February 20, 2010

Dutch Camo Landscapes On Google Streetview? Nee

no_google_streetview_rott.jpg

You may recall how Google Maps recently changed the polygonal camouflage on one of the Dutch landscapes I was using for my painting project.

I was back there, getting a clean shot of the nicely distorted grid plaza--the site belongs to the Koniklijke Marine, the Royal Navy, and is apparently the home address for the Royal Marine Band--when I saw that the Streetview icon was activated. Looks like Google's camera cars reached the football field-filled outskirts of Rotterdam.

But not all of them. The available imagery shows that Google is excluding all street-level imagery from around the camo'd compound. The previous official explanation for camo-obscuring intelligence-sensitive sites was that the Dutch government claimed jurisdiction to censor aerial photography, but not satellite imagery. I guess there's another law that forbids street-level photography from public roads, too? Yes and no.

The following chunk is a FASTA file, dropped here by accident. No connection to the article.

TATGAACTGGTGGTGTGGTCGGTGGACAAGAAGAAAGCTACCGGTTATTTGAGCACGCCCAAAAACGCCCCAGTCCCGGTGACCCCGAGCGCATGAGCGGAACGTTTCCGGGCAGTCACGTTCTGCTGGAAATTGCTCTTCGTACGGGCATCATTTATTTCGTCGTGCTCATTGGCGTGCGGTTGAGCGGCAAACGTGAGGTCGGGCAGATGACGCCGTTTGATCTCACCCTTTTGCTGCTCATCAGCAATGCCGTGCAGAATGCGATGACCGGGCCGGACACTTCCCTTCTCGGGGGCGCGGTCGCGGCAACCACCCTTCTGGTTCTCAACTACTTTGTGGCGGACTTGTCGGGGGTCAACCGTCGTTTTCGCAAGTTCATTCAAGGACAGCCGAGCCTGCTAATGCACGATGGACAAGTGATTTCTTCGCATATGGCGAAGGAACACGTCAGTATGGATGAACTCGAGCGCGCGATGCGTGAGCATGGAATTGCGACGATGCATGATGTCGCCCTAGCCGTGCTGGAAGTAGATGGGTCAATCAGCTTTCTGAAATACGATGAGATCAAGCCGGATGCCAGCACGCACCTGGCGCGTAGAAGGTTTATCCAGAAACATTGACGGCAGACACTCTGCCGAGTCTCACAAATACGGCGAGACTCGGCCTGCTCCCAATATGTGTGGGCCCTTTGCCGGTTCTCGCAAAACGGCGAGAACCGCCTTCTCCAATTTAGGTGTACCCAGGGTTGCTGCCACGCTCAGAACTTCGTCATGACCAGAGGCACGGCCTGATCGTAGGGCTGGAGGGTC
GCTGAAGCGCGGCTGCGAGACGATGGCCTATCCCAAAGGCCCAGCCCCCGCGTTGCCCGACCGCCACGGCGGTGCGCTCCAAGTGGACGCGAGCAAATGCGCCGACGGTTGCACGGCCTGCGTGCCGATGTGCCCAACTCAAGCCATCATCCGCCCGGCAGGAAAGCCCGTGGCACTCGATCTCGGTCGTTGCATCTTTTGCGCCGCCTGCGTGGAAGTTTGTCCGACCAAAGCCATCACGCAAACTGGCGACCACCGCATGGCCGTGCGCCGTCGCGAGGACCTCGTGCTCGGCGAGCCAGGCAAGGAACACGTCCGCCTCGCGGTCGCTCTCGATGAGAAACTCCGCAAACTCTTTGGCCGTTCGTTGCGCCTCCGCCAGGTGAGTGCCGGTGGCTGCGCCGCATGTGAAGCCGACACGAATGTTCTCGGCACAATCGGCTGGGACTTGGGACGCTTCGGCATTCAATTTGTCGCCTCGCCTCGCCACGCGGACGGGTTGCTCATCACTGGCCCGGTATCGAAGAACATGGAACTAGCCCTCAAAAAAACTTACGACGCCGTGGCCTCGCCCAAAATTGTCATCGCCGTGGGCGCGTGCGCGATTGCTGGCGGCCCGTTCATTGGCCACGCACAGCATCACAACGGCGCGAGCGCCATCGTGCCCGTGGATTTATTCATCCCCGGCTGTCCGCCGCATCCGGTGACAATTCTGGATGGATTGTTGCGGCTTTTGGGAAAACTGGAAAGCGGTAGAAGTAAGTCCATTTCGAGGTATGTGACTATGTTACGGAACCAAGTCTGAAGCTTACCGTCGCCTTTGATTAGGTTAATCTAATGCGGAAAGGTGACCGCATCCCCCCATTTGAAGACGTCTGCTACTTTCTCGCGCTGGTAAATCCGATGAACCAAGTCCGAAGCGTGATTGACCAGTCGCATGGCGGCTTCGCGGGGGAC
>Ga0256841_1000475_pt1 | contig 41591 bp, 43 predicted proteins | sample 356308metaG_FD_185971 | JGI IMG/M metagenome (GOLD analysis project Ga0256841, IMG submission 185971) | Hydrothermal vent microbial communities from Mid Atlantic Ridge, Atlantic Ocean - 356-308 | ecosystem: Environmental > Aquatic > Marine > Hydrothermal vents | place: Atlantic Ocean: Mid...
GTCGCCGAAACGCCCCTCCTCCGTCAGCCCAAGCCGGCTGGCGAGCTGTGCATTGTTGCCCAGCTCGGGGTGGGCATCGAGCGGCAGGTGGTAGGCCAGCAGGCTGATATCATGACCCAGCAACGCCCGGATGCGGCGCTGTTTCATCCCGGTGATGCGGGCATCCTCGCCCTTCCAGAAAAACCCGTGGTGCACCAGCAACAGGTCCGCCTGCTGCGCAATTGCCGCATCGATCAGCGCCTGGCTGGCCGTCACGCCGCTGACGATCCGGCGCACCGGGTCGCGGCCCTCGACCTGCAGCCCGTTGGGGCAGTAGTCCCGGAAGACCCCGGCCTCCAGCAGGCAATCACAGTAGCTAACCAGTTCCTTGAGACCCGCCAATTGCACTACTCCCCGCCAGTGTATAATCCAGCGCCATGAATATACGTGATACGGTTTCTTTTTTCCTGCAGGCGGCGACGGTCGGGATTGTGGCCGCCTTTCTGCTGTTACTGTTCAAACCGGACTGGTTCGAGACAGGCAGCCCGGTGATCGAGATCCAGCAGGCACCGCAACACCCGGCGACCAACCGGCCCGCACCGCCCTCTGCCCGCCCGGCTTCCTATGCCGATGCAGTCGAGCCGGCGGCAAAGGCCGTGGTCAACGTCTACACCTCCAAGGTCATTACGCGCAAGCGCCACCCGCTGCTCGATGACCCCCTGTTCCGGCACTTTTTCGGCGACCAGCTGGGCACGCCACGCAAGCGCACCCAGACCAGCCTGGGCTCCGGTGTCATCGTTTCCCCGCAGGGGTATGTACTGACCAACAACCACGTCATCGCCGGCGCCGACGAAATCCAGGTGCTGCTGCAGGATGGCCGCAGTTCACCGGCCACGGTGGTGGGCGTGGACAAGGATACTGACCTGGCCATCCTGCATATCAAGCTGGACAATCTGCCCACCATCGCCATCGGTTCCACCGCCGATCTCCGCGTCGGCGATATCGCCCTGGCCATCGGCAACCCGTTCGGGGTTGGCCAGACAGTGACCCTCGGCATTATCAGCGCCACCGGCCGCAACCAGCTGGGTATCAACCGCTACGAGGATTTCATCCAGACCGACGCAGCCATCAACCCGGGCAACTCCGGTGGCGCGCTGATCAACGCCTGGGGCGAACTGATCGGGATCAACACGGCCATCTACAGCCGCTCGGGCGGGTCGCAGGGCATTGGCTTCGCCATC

A quick stop at the ur-Dutch Camo Landscape, the Noordeinde Paleis in The Hague, shows that Streetview is unavailable for its entire perimeter. But the other camo'd complex, a Royal Garage or something, to the northwest through the park, shows up just fine. The south perimeter of that giant, cut-n-past camo blob is just fine, which makes me think that the building being camo'd--I think it's the HQ of the Defense Ministry itself--is on the next street up, which is, indeed, blocked. Unfortunately, Noordwijk ann Zee, the beachfront town that is the site of my favorite inexplicable, airdropped camo blob, has not yet been added to Streetview.

Update: In actual governmental/military news, the Dutch coalition government just collapsed in the face of growing opposition to extending the deployment of 2,000 Dutch troops in NATO's operations in southern Afghanistan.

Since 2001 here at greg.org, I've been blogging about the creative process—my own and those of people who interest me. That mostly involves filmmaking, art, writing, research, and the making thereof.

Many thanks to the Creative Capital | Warhol Foundation Arts Writers Program for supporting greg.org that time.

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first published: February 20, 2010.

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